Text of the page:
The State of Small-Business Funding

From banks to VCs, there's plenty of cash out there for entrepreneurs. But that doesn't mean the road to finding financing has gotten any shorter or smoother.

Bige Doruk founded Gaia Power Technologies Inc. at a doubly good time. Interest in energy storage and management products has soared in step with record-high oil prices. And opportunities to finance the growth of her New York City company, which manufactures devices to help businesses attain reliable backup power and reduce overall energy costs, have rarely been better. At 4 years old, the company has secured a total of $4 million from three separate financings involving a combination of angel and VC equity investments, a bank loan, and a grant from a state-government-backed research fund.

Gaia's financing run began in 2003 with a $1.5 million product-development grant from the New York State Energy Research and Development Authority. The next year, a $250,000 loan from a consortium of large banks called the New York Community Investment Co. helped complete the product development effort. Last summer, a group of VCs and angels made a $2.25 million equity investment in the $3 million firm to expand operations and marketing. "It's been great for us," Gaia's 38-year-old CEO says. "We didn't have to tap into the capital market and give up equity without having a product and a market."

Cash Craze
From banks to VCs, financiers brim with funds, and investors are just short of frantic to put their money to work. "It's amazing the amount of cash that's out there," says Jim Ellis, a management lecturer at Stanford University's graduate business school who says lenders are willing to fork over "imprudent amounts" of capital. "We're looking in the rearview mirror and can't remember a debt market like this."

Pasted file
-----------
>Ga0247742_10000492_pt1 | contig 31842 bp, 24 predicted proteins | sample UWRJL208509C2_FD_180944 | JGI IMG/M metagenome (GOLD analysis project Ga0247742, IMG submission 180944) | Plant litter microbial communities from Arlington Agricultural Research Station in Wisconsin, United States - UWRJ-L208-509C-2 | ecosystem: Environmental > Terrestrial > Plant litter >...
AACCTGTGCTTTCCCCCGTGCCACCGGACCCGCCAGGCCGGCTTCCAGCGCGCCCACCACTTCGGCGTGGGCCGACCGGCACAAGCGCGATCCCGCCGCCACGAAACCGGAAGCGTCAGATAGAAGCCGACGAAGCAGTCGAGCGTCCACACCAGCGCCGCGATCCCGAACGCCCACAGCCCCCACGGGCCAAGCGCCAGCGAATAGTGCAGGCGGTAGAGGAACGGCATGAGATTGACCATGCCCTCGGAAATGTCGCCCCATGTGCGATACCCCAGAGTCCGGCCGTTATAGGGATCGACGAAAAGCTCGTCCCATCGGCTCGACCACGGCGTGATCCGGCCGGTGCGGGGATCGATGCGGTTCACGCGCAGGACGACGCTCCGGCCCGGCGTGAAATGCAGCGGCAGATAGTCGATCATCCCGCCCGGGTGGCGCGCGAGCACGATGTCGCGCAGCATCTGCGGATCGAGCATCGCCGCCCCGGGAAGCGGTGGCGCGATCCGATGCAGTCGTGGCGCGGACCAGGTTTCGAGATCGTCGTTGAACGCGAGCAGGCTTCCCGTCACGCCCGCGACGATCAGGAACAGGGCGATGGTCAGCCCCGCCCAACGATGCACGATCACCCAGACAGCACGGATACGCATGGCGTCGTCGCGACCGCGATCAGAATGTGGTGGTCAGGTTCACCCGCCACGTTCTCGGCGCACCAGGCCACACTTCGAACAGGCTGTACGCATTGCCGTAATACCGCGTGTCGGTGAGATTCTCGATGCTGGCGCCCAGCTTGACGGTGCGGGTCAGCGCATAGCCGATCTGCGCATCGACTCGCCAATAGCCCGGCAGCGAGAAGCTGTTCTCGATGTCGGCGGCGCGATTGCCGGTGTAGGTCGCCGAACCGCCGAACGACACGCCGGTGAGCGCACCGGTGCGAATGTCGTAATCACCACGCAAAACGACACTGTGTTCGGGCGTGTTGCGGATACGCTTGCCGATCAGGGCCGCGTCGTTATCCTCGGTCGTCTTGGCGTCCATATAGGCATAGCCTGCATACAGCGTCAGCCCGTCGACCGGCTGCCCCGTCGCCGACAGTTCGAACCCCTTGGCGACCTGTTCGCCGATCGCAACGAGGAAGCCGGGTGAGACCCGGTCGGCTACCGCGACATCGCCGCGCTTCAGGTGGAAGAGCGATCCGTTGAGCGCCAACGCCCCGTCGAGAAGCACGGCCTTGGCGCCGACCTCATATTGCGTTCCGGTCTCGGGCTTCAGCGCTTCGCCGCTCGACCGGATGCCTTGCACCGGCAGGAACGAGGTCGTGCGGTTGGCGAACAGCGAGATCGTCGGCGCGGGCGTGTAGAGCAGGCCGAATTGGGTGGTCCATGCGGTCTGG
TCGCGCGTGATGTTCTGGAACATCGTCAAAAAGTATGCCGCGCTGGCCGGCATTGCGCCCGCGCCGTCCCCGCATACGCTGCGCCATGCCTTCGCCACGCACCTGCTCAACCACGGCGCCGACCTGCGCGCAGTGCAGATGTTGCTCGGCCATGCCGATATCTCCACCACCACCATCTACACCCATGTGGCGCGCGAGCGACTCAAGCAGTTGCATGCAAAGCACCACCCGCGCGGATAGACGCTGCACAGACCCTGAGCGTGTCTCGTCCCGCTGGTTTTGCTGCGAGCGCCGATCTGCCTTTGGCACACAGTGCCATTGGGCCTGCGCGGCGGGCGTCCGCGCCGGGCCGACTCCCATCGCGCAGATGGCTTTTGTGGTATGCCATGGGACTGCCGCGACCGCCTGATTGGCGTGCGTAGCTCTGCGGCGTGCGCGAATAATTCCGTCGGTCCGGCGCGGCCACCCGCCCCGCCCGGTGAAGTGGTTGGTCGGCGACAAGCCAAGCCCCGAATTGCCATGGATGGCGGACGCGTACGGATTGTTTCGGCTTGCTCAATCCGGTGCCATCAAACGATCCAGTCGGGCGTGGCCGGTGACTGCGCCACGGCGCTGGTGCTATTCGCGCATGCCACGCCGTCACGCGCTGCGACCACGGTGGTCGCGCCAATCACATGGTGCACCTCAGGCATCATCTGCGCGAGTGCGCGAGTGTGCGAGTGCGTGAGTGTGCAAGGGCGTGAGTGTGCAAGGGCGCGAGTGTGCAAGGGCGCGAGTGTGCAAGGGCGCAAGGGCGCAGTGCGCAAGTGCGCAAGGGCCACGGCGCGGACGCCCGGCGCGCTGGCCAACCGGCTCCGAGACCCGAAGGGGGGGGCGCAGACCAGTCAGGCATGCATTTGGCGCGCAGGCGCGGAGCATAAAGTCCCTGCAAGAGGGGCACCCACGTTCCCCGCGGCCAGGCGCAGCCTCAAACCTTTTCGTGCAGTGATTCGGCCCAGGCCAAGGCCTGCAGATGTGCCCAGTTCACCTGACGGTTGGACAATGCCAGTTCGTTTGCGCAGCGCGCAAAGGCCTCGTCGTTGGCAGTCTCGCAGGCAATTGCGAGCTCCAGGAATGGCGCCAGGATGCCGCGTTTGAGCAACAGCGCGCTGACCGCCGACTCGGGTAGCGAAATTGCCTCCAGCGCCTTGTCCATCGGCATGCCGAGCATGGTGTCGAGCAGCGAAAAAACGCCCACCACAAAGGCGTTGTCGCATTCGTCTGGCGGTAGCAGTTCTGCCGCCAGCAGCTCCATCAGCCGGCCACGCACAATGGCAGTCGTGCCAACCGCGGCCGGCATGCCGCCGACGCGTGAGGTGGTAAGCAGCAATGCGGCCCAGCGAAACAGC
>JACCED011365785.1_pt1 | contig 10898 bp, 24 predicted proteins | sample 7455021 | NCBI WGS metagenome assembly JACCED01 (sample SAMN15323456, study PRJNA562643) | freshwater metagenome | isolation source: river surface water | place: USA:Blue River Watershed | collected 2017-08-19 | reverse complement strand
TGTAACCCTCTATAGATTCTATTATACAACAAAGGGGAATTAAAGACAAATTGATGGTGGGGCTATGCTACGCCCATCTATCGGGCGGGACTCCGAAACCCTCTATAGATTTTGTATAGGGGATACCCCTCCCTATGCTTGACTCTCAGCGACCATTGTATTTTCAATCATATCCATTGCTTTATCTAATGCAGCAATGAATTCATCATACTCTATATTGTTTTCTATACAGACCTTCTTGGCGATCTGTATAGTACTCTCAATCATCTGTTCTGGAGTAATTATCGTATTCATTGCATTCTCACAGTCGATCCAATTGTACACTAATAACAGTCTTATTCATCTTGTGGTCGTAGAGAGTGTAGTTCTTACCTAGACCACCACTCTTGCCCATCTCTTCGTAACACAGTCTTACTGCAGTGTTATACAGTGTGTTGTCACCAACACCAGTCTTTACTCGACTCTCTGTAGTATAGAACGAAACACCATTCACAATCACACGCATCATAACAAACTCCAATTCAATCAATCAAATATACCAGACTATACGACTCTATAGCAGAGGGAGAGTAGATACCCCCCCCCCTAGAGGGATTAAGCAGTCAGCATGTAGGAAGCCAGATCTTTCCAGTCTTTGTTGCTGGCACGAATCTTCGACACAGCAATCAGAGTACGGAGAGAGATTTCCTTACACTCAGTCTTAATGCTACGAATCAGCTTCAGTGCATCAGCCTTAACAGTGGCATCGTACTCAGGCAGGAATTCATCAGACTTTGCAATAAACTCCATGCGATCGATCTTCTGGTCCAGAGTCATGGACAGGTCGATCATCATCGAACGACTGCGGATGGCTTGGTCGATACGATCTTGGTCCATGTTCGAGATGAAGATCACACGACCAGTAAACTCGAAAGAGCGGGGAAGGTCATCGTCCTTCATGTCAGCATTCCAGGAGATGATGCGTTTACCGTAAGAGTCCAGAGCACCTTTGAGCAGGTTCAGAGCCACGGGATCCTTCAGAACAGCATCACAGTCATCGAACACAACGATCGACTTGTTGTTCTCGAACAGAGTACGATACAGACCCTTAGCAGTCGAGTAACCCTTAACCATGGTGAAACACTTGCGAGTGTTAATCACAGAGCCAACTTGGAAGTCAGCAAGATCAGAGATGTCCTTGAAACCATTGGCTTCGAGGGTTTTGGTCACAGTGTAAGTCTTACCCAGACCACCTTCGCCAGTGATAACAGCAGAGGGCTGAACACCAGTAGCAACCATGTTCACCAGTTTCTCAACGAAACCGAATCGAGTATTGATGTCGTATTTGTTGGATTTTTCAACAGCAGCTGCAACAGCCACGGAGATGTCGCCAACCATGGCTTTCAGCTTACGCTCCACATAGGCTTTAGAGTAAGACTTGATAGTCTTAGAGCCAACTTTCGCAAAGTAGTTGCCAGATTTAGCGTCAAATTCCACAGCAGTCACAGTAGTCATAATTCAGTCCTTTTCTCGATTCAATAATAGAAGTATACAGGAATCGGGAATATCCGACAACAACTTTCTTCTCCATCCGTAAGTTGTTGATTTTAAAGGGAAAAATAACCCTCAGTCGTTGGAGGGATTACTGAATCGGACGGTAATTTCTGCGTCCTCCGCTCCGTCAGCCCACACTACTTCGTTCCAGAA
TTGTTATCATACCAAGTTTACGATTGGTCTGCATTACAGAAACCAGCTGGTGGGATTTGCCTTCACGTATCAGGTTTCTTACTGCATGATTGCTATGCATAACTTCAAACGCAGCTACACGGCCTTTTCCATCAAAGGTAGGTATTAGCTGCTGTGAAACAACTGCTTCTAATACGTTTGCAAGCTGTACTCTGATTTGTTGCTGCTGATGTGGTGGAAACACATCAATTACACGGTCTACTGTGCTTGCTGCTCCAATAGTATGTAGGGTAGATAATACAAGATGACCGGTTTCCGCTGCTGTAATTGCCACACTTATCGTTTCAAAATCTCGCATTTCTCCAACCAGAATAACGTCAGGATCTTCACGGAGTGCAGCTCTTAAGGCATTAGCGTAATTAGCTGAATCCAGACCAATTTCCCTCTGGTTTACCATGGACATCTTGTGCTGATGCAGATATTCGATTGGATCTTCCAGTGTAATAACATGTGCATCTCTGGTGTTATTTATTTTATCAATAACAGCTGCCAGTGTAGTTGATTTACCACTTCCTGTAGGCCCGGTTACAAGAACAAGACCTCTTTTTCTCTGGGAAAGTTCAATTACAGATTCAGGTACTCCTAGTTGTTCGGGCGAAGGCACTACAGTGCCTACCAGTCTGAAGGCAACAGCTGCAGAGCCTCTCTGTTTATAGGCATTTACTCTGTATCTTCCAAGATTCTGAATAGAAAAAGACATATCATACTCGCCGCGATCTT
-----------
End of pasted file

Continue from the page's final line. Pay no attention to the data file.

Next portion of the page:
The view looks the same in the equity markets. "There's a massive need to deploy capital in a way that's productive," echoes Mike Simon, 41, CEO of LogMeIn Inc., an 80-person Woburn, Massachusetts, remote control software company that has raised $20 million in three years, including a $10-million VC round last November. "If you have a good business, you can get venture financing very easily."

Commercial banks, the largest source of financing for entrepreneurial businesses, remain less than universally welcoming, however. Charles Ou, an economist in the Office of Advocacy at the SBA, describes the bank climate as only "adequate" for most loans. Ou sees one bright spot in the growing number of credit lines and business credit cards from major banks. "Just think of [all] the ads you see on TV," he says.

When Linda Pinson thinks of those ads, her tone turns wry. "There's so much hype," says Pinson, owner of Out of Your Mind . . . and Into the Marketplace, a Tustin, California, publisher of business-planning books and software. "[Entrepreneurs] get mistaken ideas about what it takes to get money," says Pinson, who serves on lending committees and boards.

Borrowers still need about as much collateral, dollar for dollar, as they hope to borrow from a bank, Pinson says. They must provide historical and projected financial statements showing the company can repay the loan with internally generated funds. Banks usually require personal guarantees, and even those may not help if your credit score falls below 700. "If you're in the habit of getting behind on other things, they figure you're going to get behind on paying your loan," Pinson explains.